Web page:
Apply for Your F-1 Visa
Once you receive your acceptance materials, including your I-20 form, schedule your F-1 visa interview at the nearest U.S. embassy or consulate. We recommend that you read the following information prior to attending your visa interview, as well as visit the "Study in the States" website.
Step 1: Receive and Review Acceptance Materials
Your admission packet will be sent directly to you within 3-5 business days of your admission. It will include your acceptance letter, orientation schedule, and your I-20 form. Review all of the documents in your acceptance packet and ensure that the information is correct, including the spelling of your name, your birth date, your intended major, and your program dates. Don't forget to sign the bottom of your I-20 form. If you are younger than 18, your parent or guardian must also sign the form.
Step 2: Pay the SEVIS I-901 Fee
You can pay the I-901 fee online. Print the receipt and keep it with your I-20 form. If you have questions about the I-901 fee, please read the SEVP FAQs page.
Step 3: Schedule Your Visa Interview
Except for Canadian citizens, all international students must have an F-1 visa to study in the U.S. Find your nearest U.S. embassy or consulate and complete the DS-160 to schedule your F-1 student visa interview. Interview wait times vary by embassy, so check your estimated wait time in advance. You may apply for a visa up to 120 days before the start date of your academic program.
Step 4: Prepare for Your Visa Interview
Bring your passport, I-20 form, financial documents, and acceptance materials with you to the interview. Interviews are brief, and consular officers usually make a decision based on impressions formed during the first few minutes. The officer may ask about your intentions or prospects for future employment, family or other relationships, educational objectives, and long-term plans in your home country. Speak English if possible, listen carefully to the question asked, keep your answers short and to the point, be familiar with Seattle Colleges and how it fits into your career plan, and be prepared to answer why you want to study a particular program in the United States.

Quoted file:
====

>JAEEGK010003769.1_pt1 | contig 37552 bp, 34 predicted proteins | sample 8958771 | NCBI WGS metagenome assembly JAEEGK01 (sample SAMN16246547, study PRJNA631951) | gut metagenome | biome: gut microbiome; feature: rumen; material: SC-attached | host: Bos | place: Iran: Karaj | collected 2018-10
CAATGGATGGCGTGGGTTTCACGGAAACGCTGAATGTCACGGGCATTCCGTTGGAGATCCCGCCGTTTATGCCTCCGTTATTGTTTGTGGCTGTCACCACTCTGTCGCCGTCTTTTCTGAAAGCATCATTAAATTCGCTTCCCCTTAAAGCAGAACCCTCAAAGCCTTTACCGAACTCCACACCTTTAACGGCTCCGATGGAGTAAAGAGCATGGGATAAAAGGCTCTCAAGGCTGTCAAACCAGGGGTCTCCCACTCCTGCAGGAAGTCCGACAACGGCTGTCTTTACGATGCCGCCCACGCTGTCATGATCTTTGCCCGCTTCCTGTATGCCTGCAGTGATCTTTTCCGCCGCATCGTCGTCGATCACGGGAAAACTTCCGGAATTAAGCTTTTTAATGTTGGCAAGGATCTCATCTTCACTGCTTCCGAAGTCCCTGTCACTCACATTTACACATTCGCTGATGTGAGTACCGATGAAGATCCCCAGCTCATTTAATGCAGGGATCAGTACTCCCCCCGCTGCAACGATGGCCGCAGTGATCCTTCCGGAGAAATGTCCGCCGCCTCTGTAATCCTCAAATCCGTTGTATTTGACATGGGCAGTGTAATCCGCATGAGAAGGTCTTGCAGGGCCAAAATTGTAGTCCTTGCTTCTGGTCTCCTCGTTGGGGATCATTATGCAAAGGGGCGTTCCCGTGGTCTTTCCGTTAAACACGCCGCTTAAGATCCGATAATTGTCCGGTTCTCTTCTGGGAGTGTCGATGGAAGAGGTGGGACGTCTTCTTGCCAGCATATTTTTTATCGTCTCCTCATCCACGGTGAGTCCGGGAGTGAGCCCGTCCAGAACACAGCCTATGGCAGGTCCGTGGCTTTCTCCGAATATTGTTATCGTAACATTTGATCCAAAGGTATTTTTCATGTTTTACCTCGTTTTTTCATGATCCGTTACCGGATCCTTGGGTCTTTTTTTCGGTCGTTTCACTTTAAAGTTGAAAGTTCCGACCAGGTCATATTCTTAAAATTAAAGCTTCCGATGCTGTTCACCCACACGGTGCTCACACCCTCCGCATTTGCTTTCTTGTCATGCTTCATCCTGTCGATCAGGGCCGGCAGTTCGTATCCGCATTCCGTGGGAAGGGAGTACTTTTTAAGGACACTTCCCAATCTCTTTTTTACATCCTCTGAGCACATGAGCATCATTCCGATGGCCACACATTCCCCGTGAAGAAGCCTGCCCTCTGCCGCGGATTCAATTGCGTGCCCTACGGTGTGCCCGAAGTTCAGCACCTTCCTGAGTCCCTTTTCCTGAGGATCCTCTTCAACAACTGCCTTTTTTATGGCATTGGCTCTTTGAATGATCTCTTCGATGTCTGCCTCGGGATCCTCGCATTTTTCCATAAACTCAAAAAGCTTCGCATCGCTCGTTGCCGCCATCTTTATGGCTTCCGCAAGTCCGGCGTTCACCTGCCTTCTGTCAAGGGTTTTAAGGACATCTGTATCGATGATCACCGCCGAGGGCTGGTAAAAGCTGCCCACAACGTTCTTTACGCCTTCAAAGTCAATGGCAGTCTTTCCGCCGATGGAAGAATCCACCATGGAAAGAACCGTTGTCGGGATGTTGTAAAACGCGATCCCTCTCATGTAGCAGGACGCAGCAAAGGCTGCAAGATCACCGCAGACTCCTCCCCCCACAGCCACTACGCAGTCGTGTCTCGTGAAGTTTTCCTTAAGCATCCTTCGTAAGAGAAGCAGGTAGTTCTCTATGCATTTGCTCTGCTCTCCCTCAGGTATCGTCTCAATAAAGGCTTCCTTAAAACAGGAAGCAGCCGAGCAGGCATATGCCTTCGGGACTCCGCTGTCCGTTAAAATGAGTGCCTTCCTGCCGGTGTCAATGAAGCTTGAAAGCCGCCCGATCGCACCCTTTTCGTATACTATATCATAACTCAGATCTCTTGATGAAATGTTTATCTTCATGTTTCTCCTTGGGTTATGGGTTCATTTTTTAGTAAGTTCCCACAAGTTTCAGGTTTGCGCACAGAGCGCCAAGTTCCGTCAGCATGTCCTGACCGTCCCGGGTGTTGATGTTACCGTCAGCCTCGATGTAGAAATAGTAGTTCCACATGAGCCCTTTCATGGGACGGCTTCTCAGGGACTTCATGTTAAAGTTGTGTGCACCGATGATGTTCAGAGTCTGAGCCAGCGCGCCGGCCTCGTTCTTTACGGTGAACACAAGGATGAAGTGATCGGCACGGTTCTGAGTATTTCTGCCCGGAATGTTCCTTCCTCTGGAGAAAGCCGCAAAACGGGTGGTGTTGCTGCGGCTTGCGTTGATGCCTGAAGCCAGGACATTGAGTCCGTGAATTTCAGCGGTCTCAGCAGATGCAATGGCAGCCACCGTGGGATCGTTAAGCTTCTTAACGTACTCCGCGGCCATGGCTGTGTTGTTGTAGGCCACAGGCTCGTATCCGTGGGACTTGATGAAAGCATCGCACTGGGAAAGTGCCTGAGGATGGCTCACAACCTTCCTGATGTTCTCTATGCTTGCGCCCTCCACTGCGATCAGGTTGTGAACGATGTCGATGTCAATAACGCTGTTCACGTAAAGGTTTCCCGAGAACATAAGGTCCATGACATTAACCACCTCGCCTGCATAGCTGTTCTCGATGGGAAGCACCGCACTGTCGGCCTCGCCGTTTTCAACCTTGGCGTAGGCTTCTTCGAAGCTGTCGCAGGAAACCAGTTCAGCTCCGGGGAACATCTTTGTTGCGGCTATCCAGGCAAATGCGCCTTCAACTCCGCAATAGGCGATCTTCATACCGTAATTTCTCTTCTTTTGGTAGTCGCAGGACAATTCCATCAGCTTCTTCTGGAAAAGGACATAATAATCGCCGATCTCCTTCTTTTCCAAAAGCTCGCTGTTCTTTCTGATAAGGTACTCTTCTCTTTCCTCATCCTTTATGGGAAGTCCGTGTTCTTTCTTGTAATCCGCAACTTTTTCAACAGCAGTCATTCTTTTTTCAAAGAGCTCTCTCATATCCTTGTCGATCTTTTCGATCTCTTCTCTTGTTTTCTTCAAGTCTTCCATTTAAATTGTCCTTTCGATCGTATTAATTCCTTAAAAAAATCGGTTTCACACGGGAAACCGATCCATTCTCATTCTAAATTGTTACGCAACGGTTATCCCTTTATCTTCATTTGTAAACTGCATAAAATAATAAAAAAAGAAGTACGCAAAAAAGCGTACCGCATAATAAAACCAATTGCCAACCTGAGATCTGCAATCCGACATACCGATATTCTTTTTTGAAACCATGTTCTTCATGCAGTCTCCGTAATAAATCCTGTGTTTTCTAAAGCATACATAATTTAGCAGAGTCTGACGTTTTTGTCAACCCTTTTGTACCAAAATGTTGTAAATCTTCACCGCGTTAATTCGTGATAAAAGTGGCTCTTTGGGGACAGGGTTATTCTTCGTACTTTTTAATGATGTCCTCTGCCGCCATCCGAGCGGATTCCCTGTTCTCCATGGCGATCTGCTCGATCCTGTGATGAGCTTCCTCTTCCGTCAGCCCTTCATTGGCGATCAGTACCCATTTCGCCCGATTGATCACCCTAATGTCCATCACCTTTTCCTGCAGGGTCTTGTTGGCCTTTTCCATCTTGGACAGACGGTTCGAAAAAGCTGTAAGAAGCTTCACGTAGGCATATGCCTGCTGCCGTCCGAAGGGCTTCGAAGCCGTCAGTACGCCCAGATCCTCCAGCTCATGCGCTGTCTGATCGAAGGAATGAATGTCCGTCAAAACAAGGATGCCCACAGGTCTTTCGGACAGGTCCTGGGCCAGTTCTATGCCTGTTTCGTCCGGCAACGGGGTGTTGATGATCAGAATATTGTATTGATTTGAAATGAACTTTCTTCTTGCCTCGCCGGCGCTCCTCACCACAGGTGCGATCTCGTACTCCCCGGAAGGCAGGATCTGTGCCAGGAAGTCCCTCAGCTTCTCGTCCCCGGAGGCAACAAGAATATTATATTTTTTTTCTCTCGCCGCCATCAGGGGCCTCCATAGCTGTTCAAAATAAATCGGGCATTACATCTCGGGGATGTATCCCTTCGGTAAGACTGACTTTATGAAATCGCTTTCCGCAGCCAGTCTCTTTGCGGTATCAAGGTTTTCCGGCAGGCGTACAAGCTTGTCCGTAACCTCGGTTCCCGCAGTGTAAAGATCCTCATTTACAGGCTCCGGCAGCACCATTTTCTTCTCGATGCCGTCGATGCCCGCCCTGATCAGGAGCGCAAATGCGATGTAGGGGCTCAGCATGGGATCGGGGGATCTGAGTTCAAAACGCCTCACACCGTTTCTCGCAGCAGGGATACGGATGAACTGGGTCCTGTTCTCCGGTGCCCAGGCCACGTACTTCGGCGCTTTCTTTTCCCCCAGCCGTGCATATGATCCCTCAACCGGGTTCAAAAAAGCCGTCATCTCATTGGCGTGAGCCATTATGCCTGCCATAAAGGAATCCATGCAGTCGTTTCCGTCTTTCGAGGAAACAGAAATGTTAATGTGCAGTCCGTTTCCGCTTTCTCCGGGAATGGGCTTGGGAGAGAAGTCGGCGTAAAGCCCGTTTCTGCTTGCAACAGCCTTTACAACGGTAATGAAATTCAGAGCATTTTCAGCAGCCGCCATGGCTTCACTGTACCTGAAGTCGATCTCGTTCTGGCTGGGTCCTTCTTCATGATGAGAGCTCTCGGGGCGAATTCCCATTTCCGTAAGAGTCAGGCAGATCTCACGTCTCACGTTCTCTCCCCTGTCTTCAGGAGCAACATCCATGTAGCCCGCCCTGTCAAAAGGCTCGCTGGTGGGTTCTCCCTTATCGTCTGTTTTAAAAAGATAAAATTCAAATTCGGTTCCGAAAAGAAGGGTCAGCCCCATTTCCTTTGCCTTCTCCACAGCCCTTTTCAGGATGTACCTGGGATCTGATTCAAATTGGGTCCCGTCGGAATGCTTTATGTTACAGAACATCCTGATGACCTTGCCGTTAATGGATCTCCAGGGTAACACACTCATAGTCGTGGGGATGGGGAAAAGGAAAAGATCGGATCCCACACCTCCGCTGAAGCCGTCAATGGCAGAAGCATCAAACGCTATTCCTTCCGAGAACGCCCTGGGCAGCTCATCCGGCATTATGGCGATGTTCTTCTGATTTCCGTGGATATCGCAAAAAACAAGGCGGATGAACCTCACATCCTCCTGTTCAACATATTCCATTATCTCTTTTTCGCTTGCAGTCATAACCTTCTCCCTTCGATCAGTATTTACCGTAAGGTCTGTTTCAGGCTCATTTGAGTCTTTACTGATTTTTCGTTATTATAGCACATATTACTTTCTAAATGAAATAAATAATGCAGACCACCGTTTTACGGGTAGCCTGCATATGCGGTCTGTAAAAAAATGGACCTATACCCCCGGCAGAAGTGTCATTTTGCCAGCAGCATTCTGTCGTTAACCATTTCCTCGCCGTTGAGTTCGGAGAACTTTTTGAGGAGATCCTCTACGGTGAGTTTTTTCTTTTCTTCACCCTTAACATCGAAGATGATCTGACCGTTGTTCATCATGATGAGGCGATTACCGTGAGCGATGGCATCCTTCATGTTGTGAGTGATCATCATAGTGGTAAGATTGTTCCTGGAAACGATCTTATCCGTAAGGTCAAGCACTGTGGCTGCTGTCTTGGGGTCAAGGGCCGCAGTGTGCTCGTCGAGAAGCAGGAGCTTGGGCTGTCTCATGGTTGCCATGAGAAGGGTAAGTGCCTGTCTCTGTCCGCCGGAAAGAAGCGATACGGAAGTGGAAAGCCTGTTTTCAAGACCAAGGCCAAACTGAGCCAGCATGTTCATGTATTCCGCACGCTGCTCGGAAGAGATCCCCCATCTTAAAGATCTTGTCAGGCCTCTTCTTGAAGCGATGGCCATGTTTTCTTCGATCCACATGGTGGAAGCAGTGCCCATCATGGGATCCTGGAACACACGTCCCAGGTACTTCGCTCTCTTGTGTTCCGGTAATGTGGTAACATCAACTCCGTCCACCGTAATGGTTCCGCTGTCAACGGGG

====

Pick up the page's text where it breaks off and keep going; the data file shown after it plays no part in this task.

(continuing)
During your visa interview, you must demonstrate to the consular officer that you:
- Have strong ties to your home country and intend to return home after your studies in the U.S.
- Have sufficient funds to pay for your financial needs while you are studying in the U.S., including tuition, health insurance, housing and travel expenses, etc.
- Have legitimate intentions to study full-time and gain education and training that will be useful in your home country.
If you are denied a student visa, do not be discouraged. Many students do not get a visa the first time, and it can sometimes take two or three tries.
After a visa denial, we recommend that you take the following steps:
- Do not argue with the officer. Politely ask for a written explanation of the refusal.
- Ask the officer what documents/information you will need to apply again.
- If you have not done so, read our recommendations for preparing for the interview.
- Review the information you submitted. Make sure your documents are in order.
- If the information you received is unclear, contact your agent or our office.